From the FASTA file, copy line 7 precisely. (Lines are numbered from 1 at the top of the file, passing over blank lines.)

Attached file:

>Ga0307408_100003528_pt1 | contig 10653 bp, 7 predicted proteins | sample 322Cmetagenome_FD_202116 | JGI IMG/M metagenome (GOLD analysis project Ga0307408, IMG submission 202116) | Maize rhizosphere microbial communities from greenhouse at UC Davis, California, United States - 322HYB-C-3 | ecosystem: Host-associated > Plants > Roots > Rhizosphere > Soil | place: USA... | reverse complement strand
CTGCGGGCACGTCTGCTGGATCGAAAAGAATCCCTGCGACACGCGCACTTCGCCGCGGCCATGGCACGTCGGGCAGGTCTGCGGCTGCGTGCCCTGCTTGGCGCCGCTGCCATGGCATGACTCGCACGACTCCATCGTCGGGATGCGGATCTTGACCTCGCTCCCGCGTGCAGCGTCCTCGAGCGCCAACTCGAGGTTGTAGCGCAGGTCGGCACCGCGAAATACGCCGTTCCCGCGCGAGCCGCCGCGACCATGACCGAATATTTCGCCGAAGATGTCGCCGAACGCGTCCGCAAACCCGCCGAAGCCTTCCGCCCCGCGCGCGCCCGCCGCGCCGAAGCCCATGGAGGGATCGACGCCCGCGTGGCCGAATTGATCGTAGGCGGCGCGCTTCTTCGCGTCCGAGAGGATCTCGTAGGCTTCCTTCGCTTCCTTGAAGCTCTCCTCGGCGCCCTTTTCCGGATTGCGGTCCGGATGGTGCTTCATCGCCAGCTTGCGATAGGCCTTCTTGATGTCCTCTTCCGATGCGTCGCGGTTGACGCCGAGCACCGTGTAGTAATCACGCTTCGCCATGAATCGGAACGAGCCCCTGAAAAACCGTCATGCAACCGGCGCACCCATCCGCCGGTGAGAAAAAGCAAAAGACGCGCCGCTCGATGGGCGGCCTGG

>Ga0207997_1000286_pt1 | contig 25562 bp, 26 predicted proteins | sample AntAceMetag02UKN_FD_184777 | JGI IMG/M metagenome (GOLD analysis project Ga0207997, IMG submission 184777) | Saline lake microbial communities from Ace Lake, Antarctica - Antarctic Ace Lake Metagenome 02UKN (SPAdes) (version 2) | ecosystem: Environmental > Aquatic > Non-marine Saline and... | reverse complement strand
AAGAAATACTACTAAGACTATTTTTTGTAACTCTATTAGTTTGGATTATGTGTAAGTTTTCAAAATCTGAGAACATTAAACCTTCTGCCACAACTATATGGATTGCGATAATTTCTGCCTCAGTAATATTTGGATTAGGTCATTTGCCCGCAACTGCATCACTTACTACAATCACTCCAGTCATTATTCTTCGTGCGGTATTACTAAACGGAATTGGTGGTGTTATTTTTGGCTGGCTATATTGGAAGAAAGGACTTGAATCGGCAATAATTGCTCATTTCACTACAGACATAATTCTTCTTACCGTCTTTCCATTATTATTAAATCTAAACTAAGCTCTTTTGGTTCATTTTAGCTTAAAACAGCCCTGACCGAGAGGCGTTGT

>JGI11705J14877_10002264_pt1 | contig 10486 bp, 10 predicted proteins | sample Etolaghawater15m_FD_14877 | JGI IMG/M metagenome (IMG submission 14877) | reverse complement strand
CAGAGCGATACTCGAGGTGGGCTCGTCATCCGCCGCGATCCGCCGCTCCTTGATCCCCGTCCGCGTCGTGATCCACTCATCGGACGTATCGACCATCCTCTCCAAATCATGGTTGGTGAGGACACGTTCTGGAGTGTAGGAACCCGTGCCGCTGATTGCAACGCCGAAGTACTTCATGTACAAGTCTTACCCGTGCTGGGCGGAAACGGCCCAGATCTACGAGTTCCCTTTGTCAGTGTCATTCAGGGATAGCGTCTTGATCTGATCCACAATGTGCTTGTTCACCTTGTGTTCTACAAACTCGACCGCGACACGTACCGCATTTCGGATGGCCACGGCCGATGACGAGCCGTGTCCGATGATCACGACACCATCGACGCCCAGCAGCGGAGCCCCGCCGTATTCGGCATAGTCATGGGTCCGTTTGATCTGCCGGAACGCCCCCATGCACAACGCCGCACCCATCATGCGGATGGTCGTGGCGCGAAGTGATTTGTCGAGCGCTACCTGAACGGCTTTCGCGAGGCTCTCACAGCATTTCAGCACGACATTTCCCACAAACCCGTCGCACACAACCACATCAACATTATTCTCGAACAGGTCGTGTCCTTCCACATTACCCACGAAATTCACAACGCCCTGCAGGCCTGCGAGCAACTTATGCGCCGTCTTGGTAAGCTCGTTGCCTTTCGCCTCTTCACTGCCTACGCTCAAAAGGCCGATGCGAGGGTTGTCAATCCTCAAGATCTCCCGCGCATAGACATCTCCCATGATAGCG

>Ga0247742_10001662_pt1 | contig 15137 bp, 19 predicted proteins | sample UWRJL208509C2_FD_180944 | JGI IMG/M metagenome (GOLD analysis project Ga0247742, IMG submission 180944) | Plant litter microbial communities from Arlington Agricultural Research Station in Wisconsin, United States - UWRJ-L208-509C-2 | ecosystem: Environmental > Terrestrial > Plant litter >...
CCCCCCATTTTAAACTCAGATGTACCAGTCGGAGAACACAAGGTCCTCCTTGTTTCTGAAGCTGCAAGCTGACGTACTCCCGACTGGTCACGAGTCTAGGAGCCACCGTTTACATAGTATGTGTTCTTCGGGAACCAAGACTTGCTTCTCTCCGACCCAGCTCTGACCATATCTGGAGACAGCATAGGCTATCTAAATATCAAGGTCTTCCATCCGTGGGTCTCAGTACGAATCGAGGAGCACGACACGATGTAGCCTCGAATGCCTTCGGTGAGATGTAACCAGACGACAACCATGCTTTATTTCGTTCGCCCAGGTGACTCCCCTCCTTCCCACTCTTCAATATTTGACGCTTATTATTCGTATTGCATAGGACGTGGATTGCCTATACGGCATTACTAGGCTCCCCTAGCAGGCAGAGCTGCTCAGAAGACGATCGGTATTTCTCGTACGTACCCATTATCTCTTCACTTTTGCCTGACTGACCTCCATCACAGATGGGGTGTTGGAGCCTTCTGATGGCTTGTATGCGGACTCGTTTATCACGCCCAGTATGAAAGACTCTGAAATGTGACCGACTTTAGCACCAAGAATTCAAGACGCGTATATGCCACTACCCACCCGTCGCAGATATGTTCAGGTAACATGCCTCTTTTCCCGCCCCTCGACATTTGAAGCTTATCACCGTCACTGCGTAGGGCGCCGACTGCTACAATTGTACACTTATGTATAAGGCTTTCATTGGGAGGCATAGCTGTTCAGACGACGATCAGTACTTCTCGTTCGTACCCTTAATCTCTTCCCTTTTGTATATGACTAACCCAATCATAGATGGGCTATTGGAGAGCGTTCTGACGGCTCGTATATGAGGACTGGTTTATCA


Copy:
>Ga0247742_10001662_pt1 | contig 15137 bp, 19 predicted proteins | sample UWRJL208509C2_FD_180944 | JGI IMG/M metagenome (GOLD analysis project Ga0247742, IMG submission 180944) | Plant litter microbial communities from Arlington Agricultural Research Station in Wisconsin, United States - UWRJ-L208-509C-2 | ecosystem: Environmental > Terrestrial > Plant litter >...